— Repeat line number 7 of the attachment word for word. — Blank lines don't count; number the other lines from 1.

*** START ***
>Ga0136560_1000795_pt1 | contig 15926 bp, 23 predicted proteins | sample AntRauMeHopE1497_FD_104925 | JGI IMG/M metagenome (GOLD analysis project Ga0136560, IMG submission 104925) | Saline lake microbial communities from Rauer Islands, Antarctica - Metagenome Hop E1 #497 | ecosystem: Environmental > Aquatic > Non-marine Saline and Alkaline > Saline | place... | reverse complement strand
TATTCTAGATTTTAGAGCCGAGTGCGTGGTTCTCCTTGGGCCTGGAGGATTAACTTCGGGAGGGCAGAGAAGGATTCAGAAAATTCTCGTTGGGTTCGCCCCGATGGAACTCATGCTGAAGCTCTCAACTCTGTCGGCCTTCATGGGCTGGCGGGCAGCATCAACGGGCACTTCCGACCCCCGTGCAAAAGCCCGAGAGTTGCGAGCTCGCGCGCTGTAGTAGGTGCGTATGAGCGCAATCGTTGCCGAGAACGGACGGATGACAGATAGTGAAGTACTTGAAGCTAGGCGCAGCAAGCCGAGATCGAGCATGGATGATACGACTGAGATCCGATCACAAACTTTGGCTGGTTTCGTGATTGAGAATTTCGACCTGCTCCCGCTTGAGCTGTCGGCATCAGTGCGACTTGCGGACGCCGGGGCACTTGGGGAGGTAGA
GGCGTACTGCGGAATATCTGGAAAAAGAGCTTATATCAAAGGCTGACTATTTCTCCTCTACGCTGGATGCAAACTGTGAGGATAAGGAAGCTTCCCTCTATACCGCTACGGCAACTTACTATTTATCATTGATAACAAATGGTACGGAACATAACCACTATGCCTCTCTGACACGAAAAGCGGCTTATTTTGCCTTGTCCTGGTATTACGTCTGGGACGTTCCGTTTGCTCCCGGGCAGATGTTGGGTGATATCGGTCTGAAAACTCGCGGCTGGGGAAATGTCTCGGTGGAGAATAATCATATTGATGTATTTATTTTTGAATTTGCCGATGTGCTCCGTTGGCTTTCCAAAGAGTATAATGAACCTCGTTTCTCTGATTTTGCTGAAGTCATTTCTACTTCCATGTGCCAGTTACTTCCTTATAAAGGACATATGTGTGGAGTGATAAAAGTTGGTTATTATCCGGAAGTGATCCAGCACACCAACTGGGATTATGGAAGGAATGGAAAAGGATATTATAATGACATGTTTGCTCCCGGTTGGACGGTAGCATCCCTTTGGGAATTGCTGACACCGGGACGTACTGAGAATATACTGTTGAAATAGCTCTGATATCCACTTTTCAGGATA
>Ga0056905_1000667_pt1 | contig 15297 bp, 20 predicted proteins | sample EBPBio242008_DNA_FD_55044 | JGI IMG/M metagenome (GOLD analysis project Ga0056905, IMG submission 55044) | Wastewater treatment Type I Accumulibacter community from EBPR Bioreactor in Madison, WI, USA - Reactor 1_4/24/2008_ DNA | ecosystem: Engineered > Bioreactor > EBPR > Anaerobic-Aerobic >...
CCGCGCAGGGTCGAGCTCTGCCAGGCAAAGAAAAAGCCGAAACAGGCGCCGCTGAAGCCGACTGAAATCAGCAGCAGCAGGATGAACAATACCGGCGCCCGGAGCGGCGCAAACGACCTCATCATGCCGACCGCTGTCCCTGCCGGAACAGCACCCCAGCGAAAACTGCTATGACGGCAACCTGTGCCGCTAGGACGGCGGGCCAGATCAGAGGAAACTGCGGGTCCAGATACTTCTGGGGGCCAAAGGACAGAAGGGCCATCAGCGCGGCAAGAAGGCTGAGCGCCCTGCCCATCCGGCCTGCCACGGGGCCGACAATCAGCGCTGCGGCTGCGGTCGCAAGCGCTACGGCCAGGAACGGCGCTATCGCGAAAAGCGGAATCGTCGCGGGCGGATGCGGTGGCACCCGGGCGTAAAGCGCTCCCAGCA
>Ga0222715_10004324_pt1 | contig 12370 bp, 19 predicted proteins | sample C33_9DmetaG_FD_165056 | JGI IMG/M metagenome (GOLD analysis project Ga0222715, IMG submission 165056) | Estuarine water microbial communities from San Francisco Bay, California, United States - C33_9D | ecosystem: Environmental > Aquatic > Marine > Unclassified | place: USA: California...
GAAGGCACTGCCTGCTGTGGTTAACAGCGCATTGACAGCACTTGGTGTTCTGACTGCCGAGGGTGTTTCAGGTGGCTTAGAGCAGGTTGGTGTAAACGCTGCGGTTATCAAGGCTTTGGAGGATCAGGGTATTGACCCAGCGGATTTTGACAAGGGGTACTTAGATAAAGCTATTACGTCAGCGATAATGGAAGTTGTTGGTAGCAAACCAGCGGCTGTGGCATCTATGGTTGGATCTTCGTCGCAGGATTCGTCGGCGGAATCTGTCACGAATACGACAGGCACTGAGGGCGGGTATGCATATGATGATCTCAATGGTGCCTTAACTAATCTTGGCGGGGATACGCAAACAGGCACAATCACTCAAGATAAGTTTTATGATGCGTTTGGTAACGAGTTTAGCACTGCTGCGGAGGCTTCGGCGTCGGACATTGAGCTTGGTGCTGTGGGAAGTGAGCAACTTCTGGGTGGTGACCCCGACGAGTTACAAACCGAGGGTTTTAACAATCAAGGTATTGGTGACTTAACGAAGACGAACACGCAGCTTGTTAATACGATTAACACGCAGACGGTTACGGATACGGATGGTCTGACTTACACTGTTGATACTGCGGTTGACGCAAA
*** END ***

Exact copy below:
GAAGGCACTGCCTGCTGTGGTTAACAGCGCATTGACAGCACTTGGTGTTCTGACTGCCGAGGGTGTTTCAGGTGGCTTAGAGCAGGTTGGTGTAAACGCTGCGGTTATCAAGGCTTTGGAGGATCAGGGTATTGACCCAGCGGATTTTGACAAGGGGTACTTAGATAAAGCTATTACGTCAGCGATAATGGAAGTTGTTGGTAGCAAACCAGCGGCTGTGGCATCTATGGTTGGATCTTCGTCGCAGGATTCGTCGGCGGAATCTGTCACGAATACGACAGGCACTGAGGGCGGGTATGCATATGATGATCTCAATGGTGCCTTAACTAATCTTGGCGGGGATACGCAAACAGGCACAATCACTCAAGATAAGTTTTATGATGCGTTTGGTAACGAGTTTAGCACTGCTGCGGAGGCTTCGGCGTCGGACATTGAGCTTGGTGCTGTGGGAAGTGAGCAACTTCTGGGTGGTGACCCCGACGAGTTACAAACCGAGGGTTTTAACAATCAAGGTATTGGTGACTTAACGAAGACGAACACGCAGCTTGTTAATACGATTAACACGCAGACGGTTACGGATACGGATGGTCTGACTTACACTGTTGATACTGCGGTTGACGCAAA